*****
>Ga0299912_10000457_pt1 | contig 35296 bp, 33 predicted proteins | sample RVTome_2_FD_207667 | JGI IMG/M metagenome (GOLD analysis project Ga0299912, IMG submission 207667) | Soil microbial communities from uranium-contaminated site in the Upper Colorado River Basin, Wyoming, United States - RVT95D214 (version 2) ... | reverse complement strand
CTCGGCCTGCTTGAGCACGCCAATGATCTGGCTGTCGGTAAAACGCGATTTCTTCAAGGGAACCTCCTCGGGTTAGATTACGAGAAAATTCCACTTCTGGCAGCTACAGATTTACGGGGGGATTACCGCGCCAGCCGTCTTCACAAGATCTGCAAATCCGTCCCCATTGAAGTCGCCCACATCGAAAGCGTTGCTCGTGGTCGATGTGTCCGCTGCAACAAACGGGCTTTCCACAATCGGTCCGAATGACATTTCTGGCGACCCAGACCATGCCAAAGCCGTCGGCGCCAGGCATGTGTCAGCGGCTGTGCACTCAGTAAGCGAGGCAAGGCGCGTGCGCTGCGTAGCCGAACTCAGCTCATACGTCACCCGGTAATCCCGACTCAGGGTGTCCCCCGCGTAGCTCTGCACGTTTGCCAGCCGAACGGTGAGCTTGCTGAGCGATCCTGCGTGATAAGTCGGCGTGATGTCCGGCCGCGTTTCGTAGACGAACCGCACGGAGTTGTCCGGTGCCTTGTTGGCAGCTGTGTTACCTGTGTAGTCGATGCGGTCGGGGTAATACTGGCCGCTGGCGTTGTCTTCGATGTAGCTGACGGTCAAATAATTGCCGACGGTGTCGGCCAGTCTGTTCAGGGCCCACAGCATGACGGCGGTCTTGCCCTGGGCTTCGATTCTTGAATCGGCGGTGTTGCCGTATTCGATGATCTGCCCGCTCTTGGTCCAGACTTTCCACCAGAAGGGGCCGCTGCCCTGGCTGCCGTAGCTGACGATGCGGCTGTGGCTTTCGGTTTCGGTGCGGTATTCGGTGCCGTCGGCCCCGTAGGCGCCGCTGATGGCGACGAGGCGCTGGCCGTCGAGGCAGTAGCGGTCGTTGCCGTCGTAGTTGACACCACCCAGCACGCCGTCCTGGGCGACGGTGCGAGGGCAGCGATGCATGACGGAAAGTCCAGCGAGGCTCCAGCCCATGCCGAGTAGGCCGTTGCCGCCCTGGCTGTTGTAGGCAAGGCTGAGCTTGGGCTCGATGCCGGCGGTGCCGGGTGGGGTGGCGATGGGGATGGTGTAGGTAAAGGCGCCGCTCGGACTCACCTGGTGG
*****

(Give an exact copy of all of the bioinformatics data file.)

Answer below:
>Ga0299912_10000457_pt1 | contig 35296 bp, 33 predicted proteins | sample RVTome_2_FD_207667 | JGI IMG/M metagenome (GOLD analysis project Ga0299912, IMG submission 207667) | Soil microbial communities from uranium-contaminated site in the Upper Colorado River Basin, Wyoming, United States - RVT95D214 (version 2) ... | reverse complement strand
CTCGGCCTGCTTGAGCACGCCAATGATCTGGCTGTCGGTAAAACGCGATTTCTTCAAGGGAACCTCCTCGGGTTAGATTACGAGAAAATTCCACTTCTGGCAGCTACAGATTTACGGGGGGATTACCGCGCCAGCCGTCTTCACAAGATCTGCAAATCCGTCCCCATTGAAGTCGCCCACATCGAAAGCGTTGCTCGTGGTCGATGTGTCCGCTGCAACAAACGGGCTTTCCACAATCGGTCCGAATGACATTTCTGGCGACCCAGACCATGCCAAAGCCGTCGGCGCCAGGCATGTGTCAGCGGCTGTGCACTCAGTAAGCGAGGCAAGGCGCGTGCGCTGCGTAGCCGAACTCAGCTCATACGTCACCCGGTAATCCCGACTCAGGGTGTCCCCCGCGTAGCTCTGCACGTTTGCCAGCCGAACGGTGAGCTTGCTGAGCGATCCTGCGTGATAAGTCGGCGTGATGTCCGGCCGCGTTTCGTAGACGAACCGCACGGAGTTGTCCGGTGCCTTGTTGGCAGCTGTGTTACCTGTGTAGTCGATGCGGTCGGGGTAATACTGGCCGCTGGCGTTGTCTTCGATGTAGCTGACGGTCAAATAATTGCCGACGGTGTCGGCCAGTCTGTTCAGGGCCCACAGCATGACGGCGGTCTTGCCCTGGGCTTCGATTCTTGAATCGGCGGTGTTGCCGTATTCGATGATCTGCCCGCTCTTGGTCCAGACTTTCCACCAGAAGGGGCCGCTGCCCTGGCTGCCGTAGCTGACGATGCGGCTGTGGCTTTCGGTTTCGGTGCGGTATTCGGTGCCGTCGGCCCCGTAGGCGCCGCTGATGGCGACGAGGCGCTGGCCGTCGAGGCAGTAGCGGTCGTTGCCGTCGTAGTTGACACCACCCAGCACGCCGTCCTGGGCGACGGTGCGAGGGCAGCGATGCATGACGGAAAGTCCAGCGAGGCTCCAGCCCATGCCGAGTAGGCCGTTGCCGCCCTGGCTGTTGTAGGCAAGGCTGAGCTTGGGCTCGATGCCGGCGGTGCCGGGTGGGGTGGCGATGGGGATGGTGTAGGTAAAGGCGCCGCTCGGACTCACCTGGTGG